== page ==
Chavi Israel
Chavi Israel

Fitting the mould

Hi, my fellow readers.

For those who don’t know me, my name is Chavi Israel (nee Block).

I was born in Melbourne, Australia, to two international parents, my dad, Canadian/American, my mum European/English. Being a first-generation Australian was not super uncommon in my circles; you see, I am from a Chabad family. For those who have not heard of Chabad, though as the joke goes, wherever you can find Coco-Cola, you can find Chabad; Chabad is part of the Chassidic movement coming from the Russian town Lubavitch. Hence, Chabad and Lubavitch are synonymous with one another. The late Lubavitcher Rebbe, Rabbi Menachem Mendel Schneerson (1902-1994), was and still is my mentor and leader. He spearheaded this idea that every Jew is a lamplighter and that all his followers would become leaders, spreading G-ds ways of goodness and kindness and making this world a better place. Therefore, wherever you go in the world, a Jew will most likely find a Chabad house – a Jewish home where he can pray, eat kosher food, learn Torah and just be – similarly, like Abraham, our forefather’s tent. Chabad houses are super handy when you’re travelling either for business or pleasure. For me, it’s incredible wherever I travel in the world; I always have family.

Many of my friends, who are not Chabad, some not even religious or Jewish, make fun of me of how ‘Chabad I am.’ I take this as a genuine compliment, and my ‘Chabadness’, which I would really call Jewishness, is part of every fibre of my being. My Rebbe and the Chassidic masters’ teachings infuse me daily and remind me what actually matters in life. Yet, even with all this inspiration, I am no Rebbetzin (a righteous lady), and I have to actively work on myself every day. I also firmly believe that my religiosity does not make me a ‘closed’ person; on the contrary, I am a fully-fledged participant of society, whilst my life is enriched with an inner deepness and purpose. As cliché or flowery as this sounds, it is my truth and the essence of my being – and I love being a Chasidic Jew.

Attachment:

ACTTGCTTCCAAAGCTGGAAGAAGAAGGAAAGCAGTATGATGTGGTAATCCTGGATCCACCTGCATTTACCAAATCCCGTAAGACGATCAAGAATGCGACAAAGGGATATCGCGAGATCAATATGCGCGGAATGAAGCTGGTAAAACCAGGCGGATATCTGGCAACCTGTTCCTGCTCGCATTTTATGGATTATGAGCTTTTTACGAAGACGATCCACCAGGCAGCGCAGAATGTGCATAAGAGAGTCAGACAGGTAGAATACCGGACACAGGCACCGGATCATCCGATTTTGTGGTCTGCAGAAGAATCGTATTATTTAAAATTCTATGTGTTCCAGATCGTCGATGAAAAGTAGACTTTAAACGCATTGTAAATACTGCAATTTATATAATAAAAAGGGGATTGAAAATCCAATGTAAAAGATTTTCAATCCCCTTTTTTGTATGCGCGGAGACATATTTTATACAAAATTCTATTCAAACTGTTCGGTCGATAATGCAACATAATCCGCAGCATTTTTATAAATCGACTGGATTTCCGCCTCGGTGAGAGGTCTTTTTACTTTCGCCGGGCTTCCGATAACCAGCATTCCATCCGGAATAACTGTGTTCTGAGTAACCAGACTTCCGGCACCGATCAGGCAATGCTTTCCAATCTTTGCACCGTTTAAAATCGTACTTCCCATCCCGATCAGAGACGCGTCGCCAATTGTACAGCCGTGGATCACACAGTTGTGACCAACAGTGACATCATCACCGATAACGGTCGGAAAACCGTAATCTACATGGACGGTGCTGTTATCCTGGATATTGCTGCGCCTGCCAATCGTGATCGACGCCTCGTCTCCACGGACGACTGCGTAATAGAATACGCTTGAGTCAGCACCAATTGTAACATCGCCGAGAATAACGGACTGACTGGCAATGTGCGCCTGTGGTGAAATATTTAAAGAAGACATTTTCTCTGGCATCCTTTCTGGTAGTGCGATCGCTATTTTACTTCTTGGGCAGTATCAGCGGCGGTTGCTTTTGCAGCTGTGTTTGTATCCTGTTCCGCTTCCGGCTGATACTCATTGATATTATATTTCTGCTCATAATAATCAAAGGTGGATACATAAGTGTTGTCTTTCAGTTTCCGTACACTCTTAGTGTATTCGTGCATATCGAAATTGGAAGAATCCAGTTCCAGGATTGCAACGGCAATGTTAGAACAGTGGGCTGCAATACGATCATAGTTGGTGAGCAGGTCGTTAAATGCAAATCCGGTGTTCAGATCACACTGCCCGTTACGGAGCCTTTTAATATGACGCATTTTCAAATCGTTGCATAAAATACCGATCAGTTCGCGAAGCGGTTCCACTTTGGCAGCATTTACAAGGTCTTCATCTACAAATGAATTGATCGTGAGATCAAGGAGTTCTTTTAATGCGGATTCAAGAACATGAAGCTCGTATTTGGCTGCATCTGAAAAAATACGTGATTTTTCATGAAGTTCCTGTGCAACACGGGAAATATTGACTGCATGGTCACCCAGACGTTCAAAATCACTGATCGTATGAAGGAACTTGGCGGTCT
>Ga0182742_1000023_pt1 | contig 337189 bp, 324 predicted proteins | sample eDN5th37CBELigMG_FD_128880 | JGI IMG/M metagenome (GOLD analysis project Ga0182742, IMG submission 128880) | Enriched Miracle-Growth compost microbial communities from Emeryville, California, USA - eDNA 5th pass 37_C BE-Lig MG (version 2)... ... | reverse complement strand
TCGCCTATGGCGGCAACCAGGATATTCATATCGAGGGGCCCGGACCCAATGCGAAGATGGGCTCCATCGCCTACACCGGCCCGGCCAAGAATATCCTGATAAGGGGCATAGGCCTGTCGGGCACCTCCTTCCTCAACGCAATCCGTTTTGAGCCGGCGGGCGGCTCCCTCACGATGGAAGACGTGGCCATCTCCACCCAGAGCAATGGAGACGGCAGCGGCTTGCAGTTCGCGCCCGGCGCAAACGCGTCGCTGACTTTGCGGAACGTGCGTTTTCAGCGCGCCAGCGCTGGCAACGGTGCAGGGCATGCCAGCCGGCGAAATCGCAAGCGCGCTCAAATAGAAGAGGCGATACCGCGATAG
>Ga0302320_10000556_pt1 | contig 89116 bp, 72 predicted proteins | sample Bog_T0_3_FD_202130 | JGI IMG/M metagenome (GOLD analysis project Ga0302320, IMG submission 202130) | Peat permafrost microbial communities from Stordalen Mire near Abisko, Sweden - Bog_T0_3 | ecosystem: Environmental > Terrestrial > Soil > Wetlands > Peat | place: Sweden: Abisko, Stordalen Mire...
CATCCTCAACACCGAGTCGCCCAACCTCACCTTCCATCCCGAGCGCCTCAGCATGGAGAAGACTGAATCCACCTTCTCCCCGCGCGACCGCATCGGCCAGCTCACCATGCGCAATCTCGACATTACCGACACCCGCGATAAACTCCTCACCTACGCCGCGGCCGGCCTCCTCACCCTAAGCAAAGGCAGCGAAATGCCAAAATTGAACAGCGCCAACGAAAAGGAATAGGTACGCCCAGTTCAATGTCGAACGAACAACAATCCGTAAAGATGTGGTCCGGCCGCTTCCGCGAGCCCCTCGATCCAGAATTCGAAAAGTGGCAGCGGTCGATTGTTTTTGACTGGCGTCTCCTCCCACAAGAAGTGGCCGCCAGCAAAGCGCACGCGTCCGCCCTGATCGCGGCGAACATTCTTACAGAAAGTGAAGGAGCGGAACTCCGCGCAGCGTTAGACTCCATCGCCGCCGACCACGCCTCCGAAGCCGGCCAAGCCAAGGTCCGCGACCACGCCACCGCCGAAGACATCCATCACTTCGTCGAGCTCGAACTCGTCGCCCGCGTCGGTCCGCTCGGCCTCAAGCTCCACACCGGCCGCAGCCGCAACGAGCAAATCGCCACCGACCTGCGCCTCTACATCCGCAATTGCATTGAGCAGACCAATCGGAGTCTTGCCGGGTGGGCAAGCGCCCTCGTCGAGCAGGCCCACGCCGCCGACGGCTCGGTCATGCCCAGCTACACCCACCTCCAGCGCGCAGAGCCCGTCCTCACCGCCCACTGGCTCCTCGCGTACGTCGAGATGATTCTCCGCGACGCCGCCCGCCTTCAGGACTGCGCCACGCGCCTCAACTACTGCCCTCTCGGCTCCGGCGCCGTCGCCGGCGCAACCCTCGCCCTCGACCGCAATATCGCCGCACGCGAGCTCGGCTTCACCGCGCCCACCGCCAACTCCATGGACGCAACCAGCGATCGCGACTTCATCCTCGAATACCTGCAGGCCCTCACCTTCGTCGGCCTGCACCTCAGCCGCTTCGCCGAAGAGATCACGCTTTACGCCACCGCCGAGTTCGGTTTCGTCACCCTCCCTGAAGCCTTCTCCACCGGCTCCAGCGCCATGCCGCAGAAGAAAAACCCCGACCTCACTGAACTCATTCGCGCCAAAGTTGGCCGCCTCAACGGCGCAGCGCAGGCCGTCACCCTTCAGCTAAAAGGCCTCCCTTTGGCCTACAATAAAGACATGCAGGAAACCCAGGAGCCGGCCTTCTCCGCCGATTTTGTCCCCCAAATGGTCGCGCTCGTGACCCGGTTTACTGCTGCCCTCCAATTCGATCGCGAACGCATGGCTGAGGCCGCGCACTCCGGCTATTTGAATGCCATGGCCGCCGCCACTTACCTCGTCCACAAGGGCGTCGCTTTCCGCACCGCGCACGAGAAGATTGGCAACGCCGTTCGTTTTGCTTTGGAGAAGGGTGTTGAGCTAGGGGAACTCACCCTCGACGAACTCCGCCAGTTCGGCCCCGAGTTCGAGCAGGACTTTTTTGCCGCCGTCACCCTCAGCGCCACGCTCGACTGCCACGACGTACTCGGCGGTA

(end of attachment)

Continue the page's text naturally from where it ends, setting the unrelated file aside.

That being said, that does not mean that my life (or anyone’s life in that matter) is perfect; indeed, my life is far from perfect. Therefore, I feel like sharing with my readers something that fascinates me and grapples me every day of my life – fitting the mould.

Let me explain: In short, living in the religious world is the biggest blessing, but it comes with a lot (to say the least) of responsibility, and within religious circles, lots of social pressures to conform. For instance, though I fit the mould according to some (not all haha), I feel that if I would wear a particular piece of clothing or get an extra piercing, some in my community would frown upon me. Now, it’s not that I care what they think. I always say the people that love and care about me don’t judge, and anyone else can jump in the lake! (As my late Zaidy, Professor Block would say in his last years of life whilst suffering from Alzheimer’s). What I care about is that here I am calling myself a Chassidic Jew, and my life may not equate to the standards and expectations as the Chassidic Rabbi’s would teach and preach. I feel that this existential crisis extends not only to Chassidic Jews but to religious Jews as a whole. Here we are actively and openly living and breathing a particular way of life. Therefore if G-d forbid a religious person would do something wrong (which alas, since they are most definitely human, they do), many would scrawl at them, saying comments such as, “and they call themselves religious….” Indeed, being religious comes with responsibility.

So how do I manage to live my authentic life and also fit the mould?